In the face of mainland’s uncompromising position, Tsai will have to handle her second term with extreme caution and sensitivity. She will need to navigate a tricky path between pro-independence DPP hardliners and Beijing. She will also have to consolidate DPP’s position among the public. Even with her remarkable vote gain, there are signs that the party’s support is not solid.
First, the DPP won only one-third of the votes cast for the at-large seats in the legislature. The KMT took another one-third, while the rest went to much smaller parties of all political shades. The discrepancy between the tally for Tsai and that for the DPP shows that many of the ballots for the president were in fact anti-Han votes, not ones for the DPP.
Meanwhile, a third party has emerged. The Taiwan People’s Party, founded only five month ago, has become the third largest party with five legislative seats. Led by Taipei Mayor Ko Wen-je, the new party won a surprising 1.5 million votes (compared to 4.8 million and 4.7 million for the DPP and KMT, respectively). Many voters are seeking alternatives to the two leading parties.
Finally, even though the DPP won enough races to maintain control of the Legislative Yuan, it lost seven seats while the KMT gained three, another sign that voter support for the DPP is not without reservation.
A maturing democracy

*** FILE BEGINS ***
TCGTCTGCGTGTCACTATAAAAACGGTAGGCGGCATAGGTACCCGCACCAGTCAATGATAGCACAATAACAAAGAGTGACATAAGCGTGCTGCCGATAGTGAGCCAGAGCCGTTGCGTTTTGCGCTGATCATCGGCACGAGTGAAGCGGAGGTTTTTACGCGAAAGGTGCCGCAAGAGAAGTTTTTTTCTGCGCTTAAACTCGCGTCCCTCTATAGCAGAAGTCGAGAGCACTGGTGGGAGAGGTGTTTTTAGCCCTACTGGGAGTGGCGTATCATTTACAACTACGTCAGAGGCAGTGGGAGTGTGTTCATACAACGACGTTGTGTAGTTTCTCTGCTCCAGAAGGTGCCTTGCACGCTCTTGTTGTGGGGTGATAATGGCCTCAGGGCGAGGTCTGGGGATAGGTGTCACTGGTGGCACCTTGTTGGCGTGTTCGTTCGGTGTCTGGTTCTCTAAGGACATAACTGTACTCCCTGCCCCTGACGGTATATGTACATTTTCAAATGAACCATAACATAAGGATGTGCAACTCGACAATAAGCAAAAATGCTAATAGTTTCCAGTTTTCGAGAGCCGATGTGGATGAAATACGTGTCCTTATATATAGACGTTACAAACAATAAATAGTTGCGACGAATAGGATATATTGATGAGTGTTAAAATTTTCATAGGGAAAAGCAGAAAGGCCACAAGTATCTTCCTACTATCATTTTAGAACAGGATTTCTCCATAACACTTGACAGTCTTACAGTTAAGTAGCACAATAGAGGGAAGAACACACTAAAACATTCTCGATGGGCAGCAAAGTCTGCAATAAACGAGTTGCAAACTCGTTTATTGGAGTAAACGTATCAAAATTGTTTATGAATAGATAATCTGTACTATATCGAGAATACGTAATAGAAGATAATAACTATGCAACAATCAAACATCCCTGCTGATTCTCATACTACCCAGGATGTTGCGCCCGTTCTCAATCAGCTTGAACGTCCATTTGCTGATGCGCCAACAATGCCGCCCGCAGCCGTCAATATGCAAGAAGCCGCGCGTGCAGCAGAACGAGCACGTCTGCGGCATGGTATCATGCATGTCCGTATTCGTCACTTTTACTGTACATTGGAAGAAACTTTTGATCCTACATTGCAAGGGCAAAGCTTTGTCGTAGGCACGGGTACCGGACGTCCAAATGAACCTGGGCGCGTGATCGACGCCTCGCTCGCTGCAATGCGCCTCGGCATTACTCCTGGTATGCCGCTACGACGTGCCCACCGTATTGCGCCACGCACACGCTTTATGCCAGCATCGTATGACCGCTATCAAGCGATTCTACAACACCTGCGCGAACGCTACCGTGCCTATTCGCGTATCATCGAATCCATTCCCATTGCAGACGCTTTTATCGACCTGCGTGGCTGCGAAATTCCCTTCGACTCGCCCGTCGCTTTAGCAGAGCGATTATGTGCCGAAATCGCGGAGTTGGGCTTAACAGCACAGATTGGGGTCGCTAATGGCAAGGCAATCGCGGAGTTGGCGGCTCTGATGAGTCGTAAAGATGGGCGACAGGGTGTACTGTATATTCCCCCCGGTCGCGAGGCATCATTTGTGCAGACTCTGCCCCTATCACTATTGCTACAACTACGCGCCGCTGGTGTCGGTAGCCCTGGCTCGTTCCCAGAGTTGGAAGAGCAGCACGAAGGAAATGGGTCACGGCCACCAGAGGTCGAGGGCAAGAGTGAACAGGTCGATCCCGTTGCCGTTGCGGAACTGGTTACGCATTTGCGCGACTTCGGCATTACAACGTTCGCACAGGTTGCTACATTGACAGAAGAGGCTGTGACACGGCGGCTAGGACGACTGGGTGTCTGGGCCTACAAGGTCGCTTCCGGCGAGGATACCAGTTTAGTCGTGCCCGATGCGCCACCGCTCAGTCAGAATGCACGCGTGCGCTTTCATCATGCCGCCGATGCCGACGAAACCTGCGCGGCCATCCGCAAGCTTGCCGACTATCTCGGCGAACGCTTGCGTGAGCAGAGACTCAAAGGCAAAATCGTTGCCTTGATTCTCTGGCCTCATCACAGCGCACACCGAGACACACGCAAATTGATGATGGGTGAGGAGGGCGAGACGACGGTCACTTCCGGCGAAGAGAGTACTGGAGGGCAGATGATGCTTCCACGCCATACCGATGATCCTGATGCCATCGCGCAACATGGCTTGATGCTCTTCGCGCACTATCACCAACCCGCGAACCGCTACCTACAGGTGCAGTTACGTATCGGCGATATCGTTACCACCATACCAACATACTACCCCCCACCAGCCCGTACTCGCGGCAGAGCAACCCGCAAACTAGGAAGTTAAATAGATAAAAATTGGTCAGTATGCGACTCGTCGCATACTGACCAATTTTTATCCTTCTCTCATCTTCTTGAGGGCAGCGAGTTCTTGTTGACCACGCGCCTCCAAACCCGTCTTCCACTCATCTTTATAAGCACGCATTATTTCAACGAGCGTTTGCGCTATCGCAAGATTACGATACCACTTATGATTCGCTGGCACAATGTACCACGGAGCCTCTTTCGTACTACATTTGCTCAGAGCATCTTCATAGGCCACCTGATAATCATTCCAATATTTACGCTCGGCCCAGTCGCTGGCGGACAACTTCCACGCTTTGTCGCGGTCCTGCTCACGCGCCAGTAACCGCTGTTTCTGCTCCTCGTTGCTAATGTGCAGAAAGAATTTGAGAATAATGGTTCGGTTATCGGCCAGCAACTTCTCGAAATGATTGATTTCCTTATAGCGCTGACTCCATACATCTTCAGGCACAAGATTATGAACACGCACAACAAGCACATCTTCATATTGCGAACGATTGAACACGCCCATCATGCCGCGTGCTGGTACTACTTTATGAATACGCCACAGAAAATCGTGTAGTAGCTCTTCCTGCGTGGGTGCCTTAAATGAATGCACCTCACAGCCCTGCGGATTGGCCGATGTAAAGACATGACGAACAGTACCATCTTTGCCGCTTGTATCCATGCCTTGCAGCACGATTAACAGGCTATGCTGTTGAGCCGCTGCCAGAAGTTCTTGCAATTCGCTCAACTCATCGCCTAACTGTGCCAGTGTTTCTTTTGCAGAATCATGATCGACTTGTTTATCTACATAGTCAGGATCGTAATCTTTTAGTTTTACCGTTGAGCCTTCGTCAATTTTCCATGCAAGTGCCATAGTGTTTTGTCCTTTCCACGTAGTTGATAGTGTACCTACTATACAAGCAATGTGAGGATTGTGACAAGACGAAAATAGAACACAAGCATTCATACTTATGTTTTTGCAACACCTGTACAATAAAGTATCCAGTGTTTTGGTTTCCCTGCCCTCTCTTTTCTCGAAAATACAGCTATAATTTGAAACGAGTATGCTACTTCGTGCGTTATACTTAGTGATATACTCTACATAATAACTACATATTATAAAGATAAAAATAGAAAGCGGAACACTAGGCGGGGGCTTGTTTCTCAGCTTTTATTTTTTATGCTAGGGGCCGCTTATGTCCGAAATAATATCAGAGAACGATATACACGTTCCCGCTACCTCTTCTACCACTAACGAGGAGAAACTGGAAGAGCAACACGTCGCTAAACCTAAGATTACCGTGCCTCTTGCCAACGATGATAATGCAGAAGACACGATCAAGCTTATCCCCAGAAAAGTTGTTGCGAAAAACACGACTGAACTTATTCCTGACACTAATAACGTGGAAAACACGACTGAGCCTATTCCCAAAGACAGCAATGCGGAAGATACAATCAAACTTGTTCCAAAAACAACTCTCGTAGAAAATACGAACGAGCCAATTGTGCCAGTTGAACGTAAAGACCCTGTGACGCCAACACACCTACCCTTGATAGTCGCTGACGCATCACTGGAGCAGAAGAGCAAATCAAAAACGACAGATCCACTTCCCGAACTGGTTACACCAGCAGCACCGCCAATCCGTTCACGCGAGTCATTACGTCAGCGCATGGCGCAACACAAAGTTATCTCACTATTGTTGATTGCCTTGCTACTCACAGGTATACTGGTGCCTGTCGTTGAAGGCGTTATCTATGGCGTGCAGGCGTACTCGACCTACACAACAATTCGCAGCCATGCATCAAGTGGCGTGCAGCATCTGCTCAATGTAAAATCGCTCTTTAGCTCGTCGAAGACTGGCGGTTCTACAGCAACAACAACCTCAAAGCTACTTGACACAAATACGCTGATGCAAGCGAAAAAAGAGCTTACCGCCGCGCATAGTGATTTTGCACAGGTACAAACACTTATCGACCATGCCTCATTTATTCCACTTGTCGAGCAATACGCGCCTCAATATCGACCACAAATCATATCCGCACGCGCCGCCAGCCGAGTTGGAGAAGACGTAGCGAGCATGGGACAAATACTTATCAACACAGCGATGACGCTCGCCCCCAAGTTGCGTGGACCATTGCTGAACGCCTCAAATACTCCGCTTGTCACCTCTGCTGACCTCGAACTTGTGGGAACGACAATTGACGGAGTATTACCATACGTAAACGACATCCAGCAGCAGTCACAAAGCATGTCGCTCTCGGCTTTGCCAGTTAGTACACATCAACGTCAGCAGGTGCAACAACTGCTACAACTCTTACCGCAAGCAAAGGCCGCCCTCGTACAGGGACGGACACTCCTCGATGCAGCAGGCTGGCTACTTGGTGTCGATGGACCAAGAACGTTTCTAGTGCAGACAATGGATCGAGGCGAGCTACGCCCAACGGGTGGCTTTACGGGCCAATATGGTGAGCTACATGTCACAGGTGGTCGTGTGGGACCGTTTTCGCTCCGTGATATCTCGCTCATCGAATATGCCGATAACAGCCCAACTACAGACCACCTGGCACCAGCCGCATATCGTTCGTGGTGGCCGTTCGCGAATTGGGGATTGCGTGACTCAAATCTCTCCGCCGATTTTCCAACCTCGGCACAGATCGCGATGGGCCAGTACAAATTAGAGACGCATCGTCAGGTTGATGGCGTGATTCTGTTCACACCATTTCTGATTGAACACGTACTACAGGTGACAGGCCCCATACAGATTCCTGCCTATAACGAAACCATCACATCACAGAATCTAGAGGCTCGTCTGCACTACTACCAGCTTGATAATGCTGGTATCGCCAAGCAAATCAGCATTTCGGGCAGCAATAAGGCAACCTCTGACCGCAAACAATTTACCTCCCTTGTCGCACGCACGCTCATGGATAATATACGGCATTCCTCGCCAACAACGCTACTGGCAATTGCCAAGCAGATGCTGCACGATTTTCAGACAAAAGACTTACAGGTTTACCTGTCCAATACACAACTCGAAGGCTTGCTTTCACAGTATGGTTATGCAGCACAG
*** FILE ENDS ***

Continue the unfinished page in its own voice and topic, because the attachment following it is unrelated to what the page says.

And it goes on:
Regardless of how Taiwan’s future plays out amid the interplay between China and the US, its democratic progress must be regarded as a heartening development. Democracy has become a strong card for Taiwan to play as it seeks to use its soft power to garner international support.
In her brief victory speech, which lasted only four minutes, Tsai invoked the words “democracy” or “democratic” 13 times. Taiwan has come a long way in its democratic transition since 1987, when martial law was lifted. The island held its first presidential election in 1996, which the KMT’s Lee Teng-hui won. Since then, Taiwan has held six elections for its chief executive.
The DPP first came to power in 2000 with the election of Taiwan native son Chen Shui-bian, who was succeeded by KMT’s Ma Ying-jeou in 2008. Ma won a second term in 2012 when he defeated Tsai in her first bid for the presidency. The 2020 election has delivered the third presidential election victory in Taiwan’s history to the DDP.
The island has seen more rocky times. In the 1990s, fistfights would regularly break out in the legislative chamber. In the 2004 election campaign, there was even an assassination attempt on candidate Chen. These days, voting for the candidate to take the helm in Taiwan has become routine. So have changes of administration and deliberations in the central and local legislatures.
In their post-election speeches, both presidential contenders, Tsai and Han, were gracious in acknowledging each other. The votes were counted at hundreds of polling stations, sprinkled among neighborhoods in cities and towns, in a speedy and transparent manner. The day after the election, the streets remained calm, with families enjoying strolls and Sunday reunions.
Taiwan is a maturing democracy. It could serve as a model for many countries whose elections have remained fraught with fraud, corruption and voter manipulation. While the nature of Taiwan as a political entity still hangs in the balance, as a polity and economy, it is demonstrating that it can contribute to growth and stability in the region.
In this New Year election, the Taiwan people have expressed their wishes. It is now up to politicians in high places to respect their aspirations and work on long-term solutions.